federal loans for parents who are paying for their children. If you
are a student, you should look into Perkins and Stafford loans and
parents should look into the Parent Loans for Undergraduate
If you don't qualify for a Perkins loan, Stafford loans are the
next best option available for students. Stafford loans are
typically set at a fixed rate of 6.8 percent, but some lenders
offer discounts. If it's determined that you qualify for a
subsidized Stafford loan based on financial need, the government
will pay your interest while you attend college.
Perkins loans have the cheapest interest rate at only 5 percent,
but they are only available to students with the greatest financial
PLUS loans allow parents to borrow the money they need which
isn't already covered by the student's financial aid. This includes
the full cost of attendance, so the parent will not need to take
out any private loans. PLUS loans also have a fixed interest rate
of 8.5 percent. Some lenders may offer discounts as well, for
example by electing to participate in automatic payments.
Private and State Loans
Banks, colleges, private foundations and other financial
institutions provide private loans. State agencies also offer
loans. Private and state loans are usually not subsidized and are
typically more expensive than federal loans.
Banks and other financial institutions usually offer loans that
have higher interest rates than federal loans. Some colleges and
universities are also able to provide loans, and in some cases may
carry lower interest rates than federal loans. Private
organizations and foundations have also been known to provide
reasonable rates and terms. Be sure to do your research to find the
best option available to you. You can find more information about
state loans from your state by visiting the
State Higher Education Page on the U.S. Dept. of Education
Stafford and Perkins loans cannot be consolidated until after
graduation or when repayment starts, but if you've taken out a
private loan, you can consolidate your loans while you're still in
school. Parents who have taken out a PLUS loan can also consolidate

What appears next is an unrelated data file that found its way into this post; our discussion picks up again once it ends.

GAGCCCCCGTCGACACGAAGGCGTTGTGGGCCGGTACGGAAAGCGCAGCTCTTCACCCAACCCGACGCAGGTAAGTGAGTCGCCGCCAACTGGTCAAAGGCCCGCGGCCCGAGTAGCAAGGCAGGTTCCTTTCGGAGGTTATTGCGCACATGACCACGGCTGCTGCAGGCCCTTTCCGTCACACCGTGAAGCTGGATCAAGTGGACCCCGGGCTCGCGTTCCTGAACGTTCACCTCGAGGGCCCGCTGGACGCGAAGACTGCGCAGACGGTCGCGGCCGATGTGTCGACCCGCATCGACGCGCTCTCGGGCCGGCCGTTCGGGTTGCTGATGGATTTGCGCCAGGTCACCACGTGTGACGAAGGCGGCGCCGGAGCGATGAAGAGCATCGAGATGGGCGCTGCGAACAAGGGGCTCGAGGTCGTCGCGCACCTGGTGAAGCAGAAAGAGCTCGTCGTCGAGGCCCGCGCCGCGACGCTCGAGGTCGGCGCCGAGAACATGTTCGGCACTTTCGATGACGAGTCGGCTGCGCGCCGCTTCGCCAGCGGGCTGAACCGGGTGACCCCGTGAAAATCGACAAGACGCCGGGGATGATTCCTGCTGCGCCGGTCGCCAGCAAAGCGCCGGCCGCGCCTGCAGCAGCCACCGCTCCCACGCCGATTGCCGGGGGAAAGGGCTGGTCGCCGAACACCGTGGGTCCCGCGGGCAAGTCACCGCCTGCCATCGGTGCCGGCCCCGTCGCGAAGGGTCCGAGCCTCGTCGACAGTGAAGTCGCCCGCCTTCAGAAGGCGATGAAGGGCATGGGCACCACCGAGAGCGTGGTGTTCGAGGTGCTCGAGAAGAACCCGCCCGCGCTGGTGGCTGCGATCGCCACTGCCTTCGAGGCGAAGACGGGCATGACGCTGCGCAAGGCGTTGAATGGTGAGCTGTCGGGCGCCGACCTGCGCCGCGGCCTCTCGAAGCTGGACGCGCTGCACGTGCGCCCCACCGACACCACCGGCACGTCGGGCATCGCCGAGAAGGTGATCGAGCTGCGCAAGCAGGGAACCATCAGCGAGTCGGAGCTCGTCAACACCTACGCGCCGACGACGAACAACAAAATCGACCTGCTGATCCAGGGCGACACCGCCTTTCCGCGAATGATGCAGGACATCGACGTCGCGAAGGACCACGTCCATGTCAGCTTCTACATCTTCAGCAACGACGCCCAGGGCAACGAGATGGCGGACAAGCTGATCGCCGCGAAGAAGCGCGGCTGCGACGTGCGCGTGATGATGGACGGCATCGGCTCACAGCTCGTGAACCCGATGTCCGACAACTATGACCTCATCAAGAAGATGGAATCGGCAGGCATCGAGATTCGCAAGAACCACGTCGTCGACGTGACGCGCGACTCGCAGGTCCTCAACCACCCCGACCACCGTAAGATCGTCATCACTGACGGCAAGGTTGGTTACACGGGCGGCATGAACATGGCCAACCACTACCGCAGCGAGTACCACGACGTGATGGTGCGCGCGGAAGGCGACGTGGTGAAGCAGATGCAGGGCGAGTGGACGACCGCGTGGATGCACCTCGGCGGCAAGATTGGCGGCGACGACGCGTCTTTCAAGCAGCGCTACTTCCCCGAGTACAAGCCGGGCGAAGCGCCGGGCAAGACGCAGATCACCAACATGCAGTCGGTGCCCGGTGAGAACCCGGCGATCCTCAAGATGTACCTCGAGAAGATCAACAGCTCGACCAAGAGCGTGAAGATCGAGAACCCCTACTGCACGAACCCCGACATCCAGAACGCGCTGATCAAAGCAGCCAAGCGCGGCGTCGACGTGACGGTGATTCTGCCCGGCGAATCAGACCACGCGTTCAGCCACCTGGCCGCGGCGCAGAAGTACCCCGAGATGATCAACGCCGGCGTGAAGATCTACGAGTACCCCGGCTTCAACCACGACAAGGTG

while the student is still in school.
Consolidating your loans combines several loans into one new
loan and will usually result in a lower interest rate and lower
monthly payments. The key benefit is a lower interest rate. To pay
off your loans quickly, continue to make the same monthly
If you have a public service job, for example working for the
government, or with a school or non-profit, you can consolidate
your federal loans directly with the government, but keep in mind,
you can only consolidate federal loans after repayment has
Tuition Discounts and Waivers
A tuition discount is when the school quotes tuition at full
price, but then offers to reduce the amount. These are strictly
discounts that reduce the amount of tuition a student owes;
additional money is never distributed. Most discounts apply only to
tuition, but in rare cases, they may extend to other require fees,
but don't expect any discounts on room and board or for other
Eligibility discounts are usually offered based on a student
meeting specific requirements, for example some may be based on
religion, employee/student relationship or age of the student.
Requirements vary by school. These discounts can't be negotiated
for a better deal. Some examples of eligibility discounts would be
a tuition discount because of being a relative of a college
employee or children of alumni. Senior citizens may also receive
discounts. Some schools work with various businesses to provide